# Oct 14th (Day 2): Statistics is a philosophy class

I’m in love with statistics. Knowing statistics has changed how I view the world and it’s often hard for me to convey this to people because statistics has been tragically misrepresented to the public. Most people think that statistics is a subset of math but I believe that, fundamentally, statistics is a philosophy class and I wager that if it were sold as that, it would be much more popular.

At it’s core, statistics is an epistimology (the philosophy of knowledge) that happens to use math as it’s language. It’s about probing the nature of certainty and doubt, understanding the power of knowing and the limits of knowledge.

Let me give a simple example: Your friend has a coin which is either fairly weighted or weighted to land Heads 80% of the time. You observe a series of coin tosses and it comes down HTHHHTHTHHTTTHTHTHHHH. What does this tell you about either hypothesis? What does this new knowledge now allow you to infer about the nature of the world around you? Notice that certainty is impossible, no matter what sequence of coin tosses you observe, it’s *possible* for it to be generated by either hypothesis. The knowledge you are gaining is inherently probabilistic, inherently statistical.

How does each additional coin toss influence your beliefs? How many coin tosses are required for you to have any useful knowledge? If you have less than that number, what is the nature of your belief? All of these questions are deeply philosophical but they cannot be answered without an analytical toolkit.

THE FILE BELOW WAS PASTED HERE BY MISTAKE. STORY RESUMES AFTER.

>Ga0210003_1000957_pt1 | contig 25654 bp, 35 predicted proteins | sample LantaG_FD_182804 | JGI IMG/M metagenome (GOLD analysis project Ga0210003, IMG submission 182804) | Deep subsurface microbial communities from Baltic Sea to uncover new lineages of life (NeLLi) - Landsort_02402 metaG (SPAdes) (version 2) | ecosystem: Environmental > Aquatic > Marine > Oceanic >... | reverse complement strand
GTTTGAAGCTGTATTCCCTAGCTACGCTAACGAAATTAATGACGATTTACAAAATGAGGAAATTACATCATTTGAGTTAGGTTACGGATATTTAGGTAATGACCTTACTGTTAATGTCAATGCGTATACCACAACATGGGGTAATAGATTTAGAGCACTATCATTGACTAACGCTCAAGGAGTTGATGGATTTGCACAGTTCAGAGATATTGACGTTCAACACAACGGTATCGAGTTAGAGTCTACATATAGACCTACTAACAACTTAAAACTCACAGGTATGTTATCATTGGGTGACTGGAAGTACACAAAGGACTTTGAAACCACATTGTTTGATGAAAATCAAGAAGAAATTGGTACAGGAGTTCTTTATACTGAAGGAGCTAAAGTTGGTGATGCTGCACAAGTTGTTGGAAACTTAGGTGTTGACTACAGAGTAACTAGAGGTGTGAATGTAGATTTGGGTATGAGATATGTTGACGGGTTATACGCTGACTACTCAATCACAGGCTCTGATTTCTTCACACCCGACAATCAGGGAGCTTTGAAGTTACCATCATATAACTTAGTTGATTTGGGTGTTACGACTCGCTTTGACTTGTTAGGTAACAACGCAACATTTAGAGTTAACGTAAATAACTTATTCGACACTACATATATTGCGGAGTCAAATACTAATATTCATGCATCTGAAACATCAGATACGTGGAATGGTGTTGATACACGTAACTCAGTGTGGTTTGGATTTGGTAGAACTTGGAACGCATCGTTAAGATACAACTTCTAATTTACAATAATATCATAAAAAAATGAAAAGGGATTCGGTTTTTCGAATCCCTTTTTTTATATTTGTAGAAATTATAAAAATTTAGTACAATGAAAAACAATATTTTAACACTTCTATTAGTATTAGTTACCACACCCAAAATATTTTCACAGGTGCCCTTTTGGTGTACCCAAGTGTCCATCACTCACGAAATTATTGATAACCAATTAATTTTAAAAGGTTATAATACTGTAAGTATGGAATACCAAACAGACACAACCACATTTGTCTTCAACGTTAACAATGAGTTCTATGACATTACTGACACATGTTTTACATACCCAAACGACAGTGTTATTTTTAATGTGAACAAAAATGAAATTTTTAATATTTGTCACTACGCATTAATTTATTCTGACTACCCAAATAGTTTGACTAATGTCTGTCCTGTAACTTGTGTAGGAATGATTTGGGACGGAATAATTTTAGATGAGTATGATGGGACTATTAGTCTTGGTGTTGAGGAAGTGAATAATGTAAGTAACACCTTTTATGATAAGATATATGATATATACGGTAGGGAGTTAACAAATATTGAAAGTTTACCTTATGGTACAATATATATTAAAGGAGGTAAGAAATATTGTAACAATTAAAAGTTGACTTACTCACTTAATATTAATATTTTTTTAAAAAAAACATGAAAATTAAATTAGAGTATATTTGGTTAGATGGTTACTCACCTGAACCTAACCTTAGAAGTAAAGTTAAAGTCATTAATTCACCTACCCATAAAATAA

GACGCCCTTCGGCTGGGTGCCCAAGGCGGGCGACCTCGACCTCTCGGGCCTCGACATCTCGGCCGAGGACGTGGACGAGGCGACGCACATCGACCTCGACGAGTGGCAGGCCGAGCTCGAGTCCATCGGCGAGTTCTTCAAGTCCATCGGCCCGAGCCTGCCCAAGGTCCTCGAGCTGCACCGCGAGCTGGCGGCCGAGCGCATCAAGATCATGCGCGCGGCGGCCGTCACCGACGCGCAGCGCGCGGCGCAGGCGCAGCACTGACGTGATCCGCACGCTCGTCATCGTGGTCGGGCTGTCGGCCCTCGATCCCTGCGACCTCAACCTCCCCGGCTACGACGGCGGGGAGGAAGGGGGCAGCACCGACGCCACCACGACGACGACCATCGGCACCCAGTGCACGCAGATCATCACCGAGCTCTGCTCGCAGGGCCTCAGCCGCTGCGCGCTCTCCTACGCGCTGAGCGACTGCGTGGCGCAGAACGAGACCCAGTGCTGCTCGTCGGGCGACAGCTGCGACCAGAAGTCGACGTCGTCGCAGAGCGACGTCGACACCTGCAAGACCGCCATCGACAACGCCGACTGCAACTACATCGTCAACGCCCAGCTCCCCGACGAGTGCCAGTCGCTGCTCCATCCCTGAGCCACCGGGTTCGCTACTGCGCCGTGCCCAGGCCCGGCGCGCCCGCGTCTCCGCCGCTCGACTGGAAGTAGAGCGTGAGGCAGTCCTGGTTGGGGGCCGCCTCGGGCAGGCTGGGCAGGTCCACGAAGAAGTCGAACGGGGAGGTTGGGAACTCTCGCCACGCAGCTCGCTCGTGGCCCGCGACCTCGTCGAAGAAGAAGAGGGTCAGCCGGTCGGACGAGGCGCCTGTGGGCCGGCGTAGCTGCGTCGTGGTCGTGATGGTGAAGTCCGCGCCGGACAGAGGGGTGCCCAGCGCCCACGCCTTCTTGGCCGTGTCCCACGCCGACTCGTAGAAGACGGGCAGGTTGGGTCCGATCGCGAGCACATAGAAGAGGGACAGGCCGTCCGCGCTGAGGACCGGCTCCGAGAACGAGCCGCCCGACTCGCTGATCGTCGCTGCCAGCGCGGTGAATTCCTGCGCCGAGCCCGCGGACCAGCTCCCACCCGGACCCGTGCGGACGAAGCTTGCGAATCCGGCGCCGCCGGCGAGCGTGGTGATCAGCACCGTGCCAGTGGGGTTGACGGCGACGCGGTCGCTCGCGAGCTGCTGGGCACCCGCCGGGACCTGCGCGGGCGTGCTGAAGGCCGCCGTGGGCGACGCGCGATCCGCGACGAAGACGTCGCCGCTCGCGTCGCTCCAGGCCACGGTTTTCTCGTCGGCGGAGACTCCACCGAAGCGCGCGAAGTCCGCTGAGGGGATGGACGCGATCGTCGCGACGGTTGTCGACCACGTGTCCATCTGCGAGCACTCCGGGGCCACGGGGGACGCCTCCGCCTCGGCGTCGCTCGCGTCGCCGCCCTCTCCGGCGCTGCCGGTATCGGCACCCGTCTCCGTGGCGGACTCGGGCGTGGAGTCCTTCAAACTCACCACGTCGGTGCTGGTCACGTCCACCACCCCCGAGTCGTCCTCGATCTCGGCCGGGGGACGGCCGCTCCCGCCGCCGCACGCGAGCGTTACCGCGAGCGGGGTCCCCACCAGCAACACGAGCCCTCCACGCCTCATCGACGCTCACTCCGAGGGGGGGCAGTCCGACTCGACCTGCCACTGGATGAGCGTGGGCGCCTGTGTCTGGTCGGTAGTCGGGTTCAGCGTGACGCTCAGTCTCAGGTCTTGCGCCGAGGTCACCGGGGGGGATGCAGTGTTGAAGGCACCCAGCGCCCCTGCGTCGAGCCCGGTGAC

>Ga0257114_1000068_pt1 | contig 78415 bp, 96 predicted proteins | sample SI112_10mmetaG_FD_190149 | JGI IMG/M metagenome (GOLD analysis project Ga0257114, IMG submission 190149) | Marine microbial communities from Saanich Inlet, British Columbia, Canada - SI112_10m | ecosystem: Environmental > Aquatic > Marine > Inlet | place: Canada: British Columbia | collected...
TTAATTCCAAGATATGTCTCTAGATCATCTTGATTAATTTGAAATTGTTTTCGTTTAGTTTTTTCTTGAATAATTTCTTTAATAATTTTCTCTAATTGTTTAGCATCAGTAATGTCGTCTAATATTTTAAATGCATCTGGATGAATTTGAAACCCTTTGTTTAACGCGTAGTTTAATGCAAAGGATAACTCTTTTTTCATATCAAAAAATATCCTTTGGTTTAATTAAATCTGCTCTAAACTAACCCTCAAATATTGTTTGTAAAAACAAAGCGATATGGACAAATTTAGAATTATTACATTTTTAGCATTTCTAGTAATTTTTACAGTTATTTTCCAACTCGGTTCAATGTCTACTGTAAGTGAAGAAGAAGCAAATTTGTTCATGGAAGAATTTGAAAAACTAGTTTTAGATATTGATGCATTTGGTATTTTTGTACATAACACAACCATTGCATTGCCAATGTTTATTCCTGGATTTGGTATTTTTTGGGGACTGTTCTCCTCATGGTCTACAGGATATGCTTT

Understanding statistics rewired my brain, made my see everything in the world around me in a different light. It was a mental augmentation that made me a quantum leap smarter. But I’m not going to lie, statistics also kicked my ass. I rarely struggle to master anything but the first statistics class I took, I got a 68/100 and came out of it unimpressed. I came into statistics like I did any other math class and I focused on learning statistics as a skill to be mastered. And the work was challenging enough that I never thought to look for the bigger picture, to look for a mental framework to fit it all under. As a result, I could grind out the calculations and know what the result was but the understanding was not there. It wasn’t until I took statistics again in Graduate School and had some background in what I was learning that I started to see the underlying roots of statistics.

I think the way statistics is taught now has had a profoundly detrimental impact on how it has been applied. There are some that argue that the recent financial crisis is fundamentally rooted in financial quants who were only interested in applying statistical tools without being fully aware of the nature of what they were doing.

If statistics had been described to me as a philosophy class, I would have come in much more aware of the conceptual side of it rather than merely focusing on the tools and techniques. I would have understood it as a way of thinking. The problem is, you can’t at the same time divorce statistics from the math. Without the mathematical rigor, statistics is an empty husk. Philosophy majors take philosophy precisely to get away from math and Engineering/Science majors took their subjects to get away from the wishy washy abstract thinking of philosophy. It’s hard to find people who have an affinity to both and when you only have one semester to get through as much materiel as possible, covering the philosophical side is going to severely limit how deeply you can dive into the material.

Still, after speaking to a friend who revealed to me her choice of major hinged solely on not having to take a statistics course, I wonder if things had been different if she knew it was all about philosophy?